“Ninety percent of unvaccinated people exposed to measles become infected because it’s that infectious,” she said.

Parents have filed a lawsuit against the Rockland Health Department and its commissioner challenging an order barring the 44 unvaccinated children from attending school. A judge denied issuing a temporary injunction that would have allowed the students to return to class last week because of the county’s “unprecedented measles outbreak,” according to The Journal News.

Natt said because the diseases, such as polio and measles, were essentially eliminated years ago with the vaccines, people now don’t know anyone who had these diseases and the dangers associated.

“I think as they come back, people will begin to understand why we vaccinate,” she said.

Pileggi said she has helped people file for religious exemptions for vaccinations.

She also shares her own experience dealing with state intervention due to her decision not to use medication to treat arthritis in her daughter Emma, now 3. This includes the DCF visits where workers interviewed her and the children, saw the thousands of dollars in bills for the children’s food and activities, as well as reviewed other records.

DCF officials did not respond to Hearst Connecticut Media’s questions about their process when investigating complaints for these types of cases. But the department can remove a child from a home in extreme cases if it determines that child’s safety is in jeopardy.

This happened in 2015 when a judge ordered Cassandra Callender, of Windsor Locks, to undergo chemotherapy to treat Hodgkin lymphoma after the then teen and her mother had decided not to do so.

Increased interest

Although more people are practicing holistic medicine, it’s difficult to determine how many because there are different treatments considered holistic and not everyone uses all of these. Some people also use holistic methods as a complement to conventional medicine.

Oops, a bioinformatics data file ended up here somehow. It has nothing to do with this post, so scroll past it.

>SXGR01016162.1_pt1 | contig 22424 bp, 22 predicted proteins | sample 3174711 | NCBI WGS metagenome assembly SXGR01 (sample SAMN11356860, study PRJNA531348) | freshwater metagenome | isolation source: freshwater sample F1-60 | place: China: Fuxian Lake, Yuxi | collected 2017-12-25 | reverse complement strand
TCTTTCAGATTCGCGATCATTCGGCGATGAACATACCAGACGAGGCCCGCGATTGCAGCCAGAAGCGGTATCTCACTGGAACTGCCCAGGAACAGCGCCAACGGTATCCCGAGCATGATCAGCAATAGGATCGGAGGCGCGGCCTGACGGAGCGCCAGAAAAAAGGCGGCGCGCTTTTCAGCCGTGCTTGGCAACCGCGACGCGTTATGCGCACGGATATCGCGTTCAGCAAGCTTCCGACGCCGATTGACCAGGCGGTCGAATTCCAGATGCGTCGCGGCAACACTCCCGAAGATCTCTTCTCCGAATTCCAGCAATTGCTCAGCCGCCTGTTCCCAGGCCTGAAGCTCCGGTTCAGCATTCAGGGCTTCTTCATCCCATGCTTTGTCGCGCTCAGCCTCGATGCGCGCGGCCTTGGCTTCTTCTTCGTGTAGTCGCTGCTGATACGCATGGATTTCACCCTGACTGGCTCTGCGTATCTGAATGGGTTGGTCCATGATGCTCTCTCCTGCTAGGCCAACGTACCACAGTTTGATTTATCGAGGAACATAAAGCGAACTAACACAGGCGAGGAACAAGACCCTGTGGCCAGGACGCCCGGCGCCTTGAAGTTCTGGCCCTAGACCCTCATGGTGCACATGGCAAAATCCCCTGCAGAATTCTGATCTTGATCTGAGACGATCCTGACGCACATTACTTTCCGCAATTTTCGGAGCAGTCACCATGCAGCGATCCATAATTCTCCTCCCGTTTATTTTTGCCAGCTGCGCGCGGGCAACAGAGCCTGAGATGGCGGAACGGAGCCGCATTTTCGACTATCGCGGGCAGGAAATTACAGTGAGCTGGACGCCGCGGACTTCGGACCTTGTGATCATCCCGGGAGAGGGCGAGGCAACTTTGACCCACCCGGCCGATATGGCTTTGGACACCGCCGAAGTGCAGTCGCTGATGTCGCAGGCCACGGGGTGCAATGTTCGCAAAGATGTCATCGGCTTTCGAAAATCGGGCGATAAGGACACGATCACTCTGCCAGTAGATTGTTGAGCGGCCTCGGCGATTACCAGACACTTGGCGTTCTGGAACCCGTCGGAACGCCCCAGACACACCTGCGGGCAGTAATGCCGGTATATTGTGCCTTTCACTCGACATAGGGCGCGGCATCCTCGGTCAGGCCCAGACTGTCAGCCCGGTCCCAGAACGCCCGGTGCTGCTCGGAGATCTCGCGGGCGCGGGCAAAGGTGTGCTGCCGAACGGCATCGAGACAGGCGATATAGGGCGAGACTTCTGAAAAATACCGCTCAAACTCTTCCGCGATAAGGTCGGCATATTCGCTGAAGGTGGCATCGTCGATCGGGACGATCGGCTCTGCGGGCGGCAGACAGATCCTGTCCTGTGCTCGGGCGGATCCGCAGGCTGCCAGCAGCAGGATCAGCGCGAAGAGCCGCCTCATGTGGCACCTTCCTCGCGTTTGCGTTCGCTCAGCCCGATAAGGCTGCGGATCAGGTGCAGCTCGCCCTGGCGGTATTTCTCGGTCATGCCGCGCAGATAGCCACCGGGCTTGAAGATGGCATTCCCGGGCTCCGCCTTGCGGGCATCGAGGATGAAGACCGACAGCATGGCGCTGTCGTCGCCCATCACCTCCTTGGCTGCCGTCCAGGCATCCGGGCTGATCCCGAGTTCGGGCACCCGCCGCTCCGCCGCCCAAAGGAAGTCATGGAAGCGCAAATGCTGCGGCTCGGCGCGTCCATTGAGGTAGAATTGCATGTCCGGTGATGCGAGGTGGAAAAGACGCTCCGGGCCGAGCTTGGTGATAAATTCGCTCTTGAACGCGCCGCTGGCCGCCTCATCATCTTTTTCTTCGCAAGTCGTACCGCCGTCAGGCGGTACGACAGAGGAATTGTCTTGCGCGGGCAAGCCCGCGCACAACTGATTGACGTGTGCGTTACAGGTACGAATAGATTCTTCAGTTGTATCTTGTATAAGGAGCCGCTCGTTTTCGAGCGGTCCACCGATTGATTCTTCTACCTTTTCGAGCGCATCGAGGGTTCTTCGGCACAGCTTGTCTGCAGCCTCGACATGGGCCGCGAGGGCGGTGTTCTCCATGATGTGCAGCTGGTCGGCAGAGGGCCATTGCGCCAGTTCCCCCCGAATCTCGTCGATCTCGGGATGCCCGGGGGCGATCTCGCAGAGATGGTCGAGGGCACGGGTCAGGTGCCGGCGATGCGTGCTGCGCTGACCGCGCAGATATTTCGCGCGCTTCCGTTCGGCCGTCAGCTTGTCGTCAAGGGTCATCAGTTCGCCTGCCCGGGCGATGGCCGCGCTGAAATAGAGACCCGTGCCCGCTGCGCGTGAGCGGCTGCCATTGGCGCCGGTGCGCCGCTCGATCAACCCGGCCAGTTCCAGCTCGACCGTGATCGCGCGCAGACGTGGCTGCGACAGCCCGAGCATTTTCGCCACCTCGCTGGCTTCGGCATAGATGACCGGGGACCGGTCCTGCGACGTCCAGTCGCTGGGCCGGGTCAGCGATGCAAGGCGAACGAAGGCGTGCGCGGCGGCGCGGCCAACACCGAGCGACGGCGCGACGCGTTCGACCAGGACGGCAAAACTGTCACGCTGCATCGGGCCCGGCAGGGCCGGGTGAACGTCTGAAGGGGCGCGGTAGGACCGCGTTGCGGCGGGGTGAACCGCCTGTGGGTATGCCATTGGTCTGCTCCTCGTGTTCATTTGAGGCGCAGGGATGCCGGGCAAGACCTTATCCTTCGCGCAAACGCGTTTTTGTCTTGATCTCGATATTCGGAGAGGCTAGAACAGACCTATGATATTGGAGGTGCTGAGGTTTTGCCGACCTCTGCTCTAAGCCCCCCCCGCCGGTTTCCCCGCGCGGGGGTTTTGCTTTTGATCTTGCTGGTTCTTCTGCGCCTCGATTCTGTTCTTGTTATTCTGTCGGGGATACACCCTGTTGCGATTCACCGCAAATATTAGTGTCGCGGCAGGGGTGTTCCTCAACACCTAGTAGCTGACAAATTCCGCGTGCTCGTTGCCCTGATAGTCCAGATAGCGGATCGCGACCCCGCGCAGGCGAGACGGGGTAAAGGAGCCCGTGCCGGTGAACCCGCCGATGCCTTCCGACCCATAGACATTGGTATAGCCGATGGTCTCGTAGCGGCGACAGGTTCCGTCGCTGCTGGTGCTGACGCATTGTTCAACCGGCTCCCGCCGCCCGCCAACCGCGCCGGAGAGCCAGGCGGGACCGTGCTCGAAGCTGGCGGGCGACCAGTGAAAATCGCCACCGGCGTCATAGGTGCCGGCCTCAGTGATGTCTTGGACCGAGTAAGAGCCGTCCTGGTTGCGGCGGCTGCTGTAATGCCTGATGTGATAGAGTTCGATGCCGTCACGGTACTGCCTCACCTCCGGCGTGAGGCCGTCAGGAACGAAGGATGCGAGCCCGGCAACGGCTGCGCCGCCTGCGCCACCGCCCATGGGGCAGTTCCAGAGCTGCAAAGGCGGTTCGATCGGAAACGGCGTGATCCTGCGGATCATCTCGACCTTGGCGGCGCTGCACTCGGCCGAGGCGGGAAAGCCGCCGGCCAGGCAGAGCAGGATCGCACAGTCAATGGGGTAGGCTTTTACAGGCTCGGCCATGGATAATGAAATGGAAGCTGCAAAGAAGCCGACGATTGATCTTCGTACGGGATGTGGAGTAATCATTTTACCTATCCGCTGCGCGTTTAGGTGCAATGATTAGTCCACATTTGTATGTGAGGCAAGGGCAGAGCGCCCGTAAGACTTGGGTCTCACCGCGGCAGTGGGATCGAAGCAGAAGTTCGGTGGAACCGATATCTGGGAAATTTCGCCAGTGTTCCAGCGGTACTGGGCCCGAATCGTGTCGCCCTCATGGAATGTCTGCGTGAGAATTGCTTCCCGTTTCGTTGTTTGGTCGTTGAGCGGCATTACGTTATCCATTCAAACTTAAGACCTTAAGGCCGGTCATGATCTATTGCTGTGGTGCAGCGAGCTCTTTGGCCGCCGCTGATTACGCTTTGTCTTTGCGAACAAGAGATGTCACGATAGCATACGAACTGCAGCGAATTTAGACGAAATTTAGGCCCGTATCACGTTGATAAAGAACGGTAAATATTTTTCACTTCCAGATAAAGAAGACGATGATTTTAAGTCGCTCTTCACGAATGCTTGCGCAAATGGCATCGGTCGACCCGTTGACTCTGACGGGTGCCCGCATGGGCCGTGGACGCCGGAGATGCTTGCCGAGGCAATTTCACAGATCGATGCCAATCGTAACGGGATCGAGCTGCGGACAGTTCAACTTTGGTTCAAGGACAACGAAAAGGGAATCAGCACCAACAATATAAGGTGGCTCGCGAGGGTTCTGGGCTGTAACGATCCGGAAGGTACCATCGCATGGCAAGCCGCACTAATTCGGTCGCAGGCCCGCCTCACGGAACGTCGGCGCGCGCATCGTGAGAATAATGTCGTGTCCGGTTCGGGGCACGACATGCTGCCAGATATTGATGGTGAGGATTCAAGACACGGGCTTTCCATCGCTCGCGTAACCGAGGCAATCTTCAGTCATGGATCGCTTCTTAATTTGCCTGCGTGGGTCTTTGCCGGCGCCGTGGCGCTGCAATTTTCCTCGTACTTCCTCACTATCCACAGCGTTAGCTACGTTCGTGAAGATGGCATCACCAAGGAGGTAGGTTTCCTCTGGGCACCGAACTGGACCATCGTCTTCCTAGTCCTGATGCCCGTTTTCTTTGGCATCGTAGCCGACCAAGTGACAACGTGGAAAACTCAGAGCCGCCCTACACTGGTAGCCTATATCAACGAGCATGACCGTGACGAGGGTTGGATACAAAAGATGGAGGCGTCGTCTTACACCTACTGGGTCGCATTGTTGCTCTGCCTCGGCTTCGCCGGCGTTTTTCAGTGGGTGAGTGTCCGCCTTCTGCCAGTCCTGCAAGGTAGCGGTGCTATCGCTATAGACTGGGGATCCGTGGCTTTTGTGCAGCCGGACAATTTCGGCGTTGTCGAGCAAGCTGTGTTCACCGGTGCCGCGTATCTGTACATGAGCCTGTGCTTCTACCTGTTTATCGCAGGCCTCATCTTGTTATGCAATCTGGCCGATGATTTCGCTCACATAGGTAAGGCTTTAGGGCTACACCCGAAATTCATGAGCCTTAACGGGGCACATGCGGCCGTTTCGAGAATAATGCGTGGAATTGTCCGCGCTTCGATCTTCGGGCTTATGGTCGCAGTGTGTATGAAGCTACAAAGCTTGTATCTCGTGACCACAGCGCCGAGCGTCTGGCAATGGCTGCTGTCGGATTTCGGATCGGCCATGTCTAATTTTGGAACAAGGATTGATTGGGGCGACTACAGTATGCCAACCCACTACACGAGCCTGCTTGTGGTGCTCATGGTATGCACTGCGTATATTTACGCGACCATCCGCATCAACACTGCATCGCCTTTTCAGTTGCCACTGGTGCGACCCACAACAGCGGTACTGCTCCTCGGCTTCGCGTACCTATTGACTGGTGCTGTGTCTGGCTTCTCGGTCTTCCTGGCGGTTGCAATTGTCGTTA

The Centers for Disease Control tracks the national use of complementary health approaches, with the most common practices being yoga, meditation and chiropractors. It doesn’t specify what percentage of these people are using these methods in partnership with conventional medicine.

“The number of American adults and children using yoga and meditation has significantly increased over previous years and the use of chiropractic has increased modestly for adults and held steady for children,” according to the 2017 National Health Interview Survey, which was released in November.

About 14.3 percent of adults did yoga in 2017, up from 9.5 percent in 2012, and about 14.2 percent of adults used meditation in 2017, up from 4.1 percent in 2012.

Natt said the trend toward more holistic care is really evident in the vitamin K administration for newborns, which helps the infants’ blood clot and prevents brain bleeds. She’s seeing fewer parents deciding to administer the vitamin K as an injection and instead choosing to do it orally, which is less effective.

“It’s one of the most evidence-based treatments and lifesaving that an infant can receive,” she said.

There remain, however, those that don’t understand or have misconceptions about holistic medicine. And holistic medicine isn’t seen as a silver bullet by those who use it.

“The holistic approach takes longer and we are very impatient,” Autuori said. “We don’t want to wait weeks for an herb to work.”

Pileggi said her goal is to someday open a wellness center in the area to educate people on the benefits of holistic medicine. She plans to train in different holistic treatments so that her patients won’t have to go out of state for services.

“I’m in holistic medicine because I want to help people,” she said.

kkoerting@newstimes.com; 203-731-3345